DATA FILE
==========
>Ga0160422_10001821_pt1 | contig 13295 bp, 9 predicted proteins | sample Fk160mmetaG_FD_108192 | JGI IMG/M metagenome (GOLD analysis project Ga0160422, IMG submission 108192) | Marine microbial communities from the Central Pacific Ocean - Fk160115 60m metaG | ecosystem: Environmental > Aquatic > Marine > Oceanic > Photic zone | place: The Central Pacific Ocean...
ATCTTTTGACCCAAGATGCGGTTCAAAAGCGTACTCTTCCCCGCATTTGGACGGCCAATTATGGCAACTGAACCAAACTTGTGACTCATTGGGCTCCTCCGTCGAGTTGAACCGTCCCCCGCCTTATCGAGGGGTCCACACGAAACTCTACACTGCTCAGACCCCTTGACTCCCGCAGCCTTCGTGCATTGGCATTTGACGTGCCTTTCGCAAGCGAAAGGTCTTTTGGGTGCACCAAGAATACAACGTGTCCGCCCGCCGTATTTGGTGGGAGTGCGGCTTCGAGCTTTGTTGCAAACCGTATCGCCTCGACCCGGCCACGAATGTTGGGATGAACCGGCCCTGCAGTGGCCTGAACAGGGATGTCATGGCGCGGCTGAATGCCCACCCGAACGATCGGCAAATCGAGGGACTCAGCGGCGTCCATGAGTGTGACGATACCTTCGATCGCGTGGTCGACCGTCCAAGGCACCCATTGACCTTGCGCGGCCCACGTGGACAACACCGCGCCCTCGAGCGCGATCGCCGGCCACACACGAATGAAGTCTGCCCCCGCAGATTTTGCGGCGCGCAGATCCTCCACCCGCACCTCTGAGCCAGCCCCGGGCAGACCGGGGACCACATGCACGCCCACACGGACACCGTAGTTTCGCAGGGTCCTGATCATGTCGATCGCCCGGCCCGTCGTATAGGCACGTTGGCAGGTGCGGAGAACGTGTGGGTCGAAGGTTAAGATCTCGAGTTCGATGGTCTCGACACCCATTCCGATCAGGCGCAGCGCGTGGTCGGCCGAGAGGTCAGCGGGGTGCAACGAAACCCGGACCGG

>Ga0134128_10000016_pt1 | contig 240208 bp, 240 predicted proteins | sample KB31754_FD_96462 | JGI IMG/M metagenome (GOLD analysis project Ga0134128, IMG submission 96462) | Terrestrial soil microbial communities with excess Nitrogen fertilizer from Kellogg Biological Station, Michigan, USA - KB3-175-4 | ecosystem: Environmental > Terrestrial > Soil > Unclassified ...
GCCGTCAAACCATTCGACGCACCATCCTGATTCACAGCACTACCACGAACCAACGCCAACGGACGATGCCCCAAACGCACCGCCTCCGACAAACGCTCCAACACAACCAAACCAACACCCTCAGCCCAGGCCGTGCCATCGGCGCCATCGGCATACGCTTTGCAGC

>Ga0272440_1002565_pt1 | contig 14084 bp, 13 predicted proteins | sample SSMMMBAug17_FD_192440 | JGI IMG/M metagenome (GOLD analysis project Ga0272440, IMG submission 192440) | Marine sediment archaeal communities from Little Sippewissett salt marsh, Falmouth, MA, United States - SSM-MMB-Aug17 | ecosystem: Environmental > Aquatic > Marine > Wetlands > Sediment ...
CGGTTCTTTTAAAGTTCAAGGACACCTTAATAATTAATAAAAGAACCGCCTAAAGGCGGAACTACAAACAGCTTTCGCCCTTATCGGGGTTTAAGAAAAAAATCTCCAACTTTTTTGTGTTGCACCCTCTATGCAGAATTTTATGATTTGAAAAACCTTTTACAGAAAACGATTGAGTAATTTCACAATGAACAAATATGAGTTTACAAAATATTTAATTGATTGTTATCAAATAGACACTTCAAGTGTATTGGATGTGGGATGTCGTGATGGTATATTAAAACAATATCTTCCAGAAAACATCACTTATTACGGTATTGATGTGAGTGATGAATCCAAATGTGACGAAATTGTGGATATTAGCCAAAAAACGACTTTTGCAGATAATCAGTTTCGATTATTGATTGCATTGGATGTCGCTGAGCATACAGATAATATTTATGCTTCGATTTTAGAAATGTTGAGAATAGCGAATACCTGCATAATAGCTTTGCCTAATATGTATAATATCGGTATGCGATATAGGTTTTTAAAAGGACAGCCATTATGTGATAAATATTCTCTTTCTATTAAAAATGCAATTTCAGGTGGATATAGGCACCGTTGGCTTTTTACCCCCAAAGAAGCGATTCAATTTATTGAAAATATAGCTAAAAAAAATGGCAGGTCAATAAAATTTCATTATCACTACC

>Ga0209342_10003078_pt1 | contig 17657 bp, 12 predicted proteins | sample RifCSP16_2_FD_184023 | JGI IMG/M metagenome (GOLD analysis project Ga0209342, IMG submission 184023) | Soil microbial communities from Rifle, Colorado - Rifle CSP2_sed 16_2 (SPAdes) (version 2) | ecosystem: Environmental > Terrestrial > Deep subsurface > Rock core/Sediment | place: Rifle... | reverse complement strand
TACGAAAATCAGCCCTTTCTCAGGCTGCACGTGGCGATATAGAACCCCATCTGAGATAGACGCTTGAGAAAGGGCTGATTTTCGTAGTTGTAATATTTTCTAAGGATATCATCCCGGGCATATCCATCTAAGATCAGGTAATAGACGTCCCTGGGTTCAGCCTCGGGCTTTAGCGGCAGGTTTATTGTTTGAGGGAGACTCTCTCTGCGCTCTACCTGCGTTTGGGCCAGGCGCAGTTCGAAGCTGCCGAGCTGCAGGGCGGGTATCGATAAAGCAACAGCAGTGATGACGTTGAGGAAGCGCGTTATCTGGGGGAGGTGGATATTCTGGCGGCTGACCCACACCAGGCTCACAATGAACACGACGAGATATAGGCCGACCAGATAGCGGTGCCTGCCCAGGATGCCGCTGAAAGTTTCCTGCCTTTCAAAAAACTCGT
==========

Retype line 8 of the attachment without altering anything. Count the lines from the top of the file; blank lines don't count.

TACGAAAATCAGCCCTTTCTCAGGCTGCACGTGGCGATATAGAACCCCATCTGAGATAGACGCTTGAGAAAGGGCTGATTTTCGTAGTTGTAATATTTTCTAAGGATATCATCCCGGGCATATCCATCTAAGATCAGGTAATAGACGTCCCTGGGTTCAGCCTCGGGCTTTAGCGGCAGGTTTATTGTTTGAGGGAGACTCTCTCTGCGCTCTACCTGCGTTTGGGCCAGGCGCAGTTCGAAGCTGCCGAGCTGCAGGGCGGGTATCGATAAAGCAACAGCAGTGATGACGTTGAGGAAGCGCGTTATCTGGGGGAGGTGGATATTCTGGCGGCTGACCCACACCAGGCTCACAATGAACACGACGAGATATAGGCCGACCAGATAGCGGTGCCTGCCCAGGATGCCGCTGAAAGTTTCCTGCCTTTCAAAAAACTCGT